What Trusts Do and Don’t Do

When my son, Cole, was younger he had a book that talked about the right and wrong ways to do things. Like, “Do wear underwear. But don’t wear it on your head!”


The other day I met with a client who wanted to use their microwave as a washing machine.

Okay, not exactly. BUT what they were trying to do was just as ineffective. They had a revocable living trust and they thought it would protect their assets from nursing home costs. IT WON’T!

What Living Trusts Won’t Do

Just like kitchen appliances have unique tasks (you wouldn’t use a whisk to knead bread), different legal tools have unique tasks as well. A trust is a tool, but there are many different types of trusts. And each type of trust does different things. Here are some things a revocable living trust won’t do:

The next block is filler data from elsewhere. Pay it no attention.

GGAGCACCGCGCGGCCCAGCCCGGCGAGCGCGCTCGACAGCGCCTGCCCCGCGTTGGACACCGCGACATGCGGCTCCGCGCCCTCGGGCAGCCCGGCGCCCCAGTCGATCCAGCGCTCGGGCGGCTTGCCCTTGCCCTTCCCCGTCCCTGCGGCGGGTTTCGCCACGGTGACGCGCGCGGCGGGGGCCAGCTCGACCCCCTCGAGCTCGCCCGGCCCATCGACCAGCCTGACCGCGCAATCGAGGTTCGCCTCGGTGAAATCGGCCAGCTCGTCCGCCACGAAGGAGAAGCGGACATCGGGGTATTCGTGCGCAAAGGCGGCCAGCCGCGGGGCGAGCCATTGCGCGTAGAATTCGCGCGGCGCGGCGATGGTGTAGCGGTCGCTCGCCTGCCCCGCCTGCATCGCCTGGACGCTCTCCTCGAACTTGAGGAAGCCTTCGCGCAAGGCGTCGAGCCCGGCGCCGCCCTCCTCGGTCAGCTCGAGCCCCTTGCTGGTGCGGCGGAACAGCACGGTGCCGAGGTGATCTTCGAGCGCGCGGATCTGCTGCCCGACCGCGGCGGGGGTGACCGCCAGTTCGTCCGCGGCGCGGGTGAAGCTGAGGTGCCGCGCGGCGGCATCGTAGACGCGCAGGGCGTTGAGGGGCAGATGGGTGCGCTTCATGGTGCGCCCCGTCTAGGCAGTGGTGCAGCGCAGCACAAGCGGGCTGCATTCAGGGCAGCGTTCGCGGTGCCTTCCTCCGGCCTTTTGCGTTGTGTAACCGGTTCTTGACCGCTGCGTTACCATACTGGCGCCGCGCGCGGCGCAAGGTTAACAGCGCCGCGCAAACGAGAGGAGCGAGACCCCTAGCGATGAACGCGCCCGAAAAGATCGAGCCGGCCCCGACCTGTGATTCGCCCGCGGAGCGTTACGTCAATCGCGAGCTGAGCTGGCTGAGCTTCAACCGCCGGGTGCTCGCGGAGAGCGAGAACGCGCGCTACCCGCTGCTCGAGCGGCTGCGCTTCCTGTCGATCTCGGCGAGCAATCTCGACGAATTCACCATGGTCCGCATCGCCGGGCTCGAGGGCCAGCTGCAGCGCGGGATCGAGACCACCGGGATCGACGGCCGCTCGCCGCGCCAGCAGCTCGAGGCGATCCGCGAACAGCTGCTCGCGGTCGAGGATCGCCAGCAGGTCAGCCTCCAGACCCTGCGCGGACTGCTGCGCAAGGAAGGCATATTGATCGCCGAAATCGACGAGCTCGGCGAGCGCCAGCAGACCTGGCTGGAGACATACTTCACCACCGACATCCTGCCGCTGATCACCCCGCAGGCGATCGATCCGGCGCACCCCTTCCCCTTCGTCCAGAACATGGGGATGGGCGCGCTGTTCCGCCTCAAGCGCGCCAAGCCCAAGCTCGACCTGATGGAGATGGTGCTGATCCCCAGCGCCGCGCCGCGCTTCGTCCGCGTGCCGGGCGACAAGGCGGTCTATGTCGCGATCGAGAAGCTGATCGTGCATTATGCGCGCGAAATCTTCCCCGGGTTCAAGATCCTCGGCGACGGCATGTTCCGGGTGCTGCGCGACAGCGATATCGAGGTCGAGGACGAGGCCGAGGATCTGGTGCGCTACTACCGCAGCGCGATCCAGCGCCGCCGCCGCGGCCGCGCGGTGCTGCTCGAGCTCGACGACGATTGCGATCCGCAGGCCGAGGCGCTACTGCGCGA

1. Won’t protect you from nursing home expenses.
  2. Won’t protect you from creditors or debts.
  3. Won’t help you qualify for Veterans benefits.
  4. A revocable living trust will not avoid probate. (Not the document itself. You also need to retitle assets to the trust in order to avoid probate.)

However, other types of trusts WILL protect from nursing home costs, creditors and help with VA benefits.

What type of trust do you have? What type of trust do you NEED? We talk to clients nearly every week who think their old trust does something that it doesn’t actually do. Sometimes they find out too late. Other times we can still help fix things.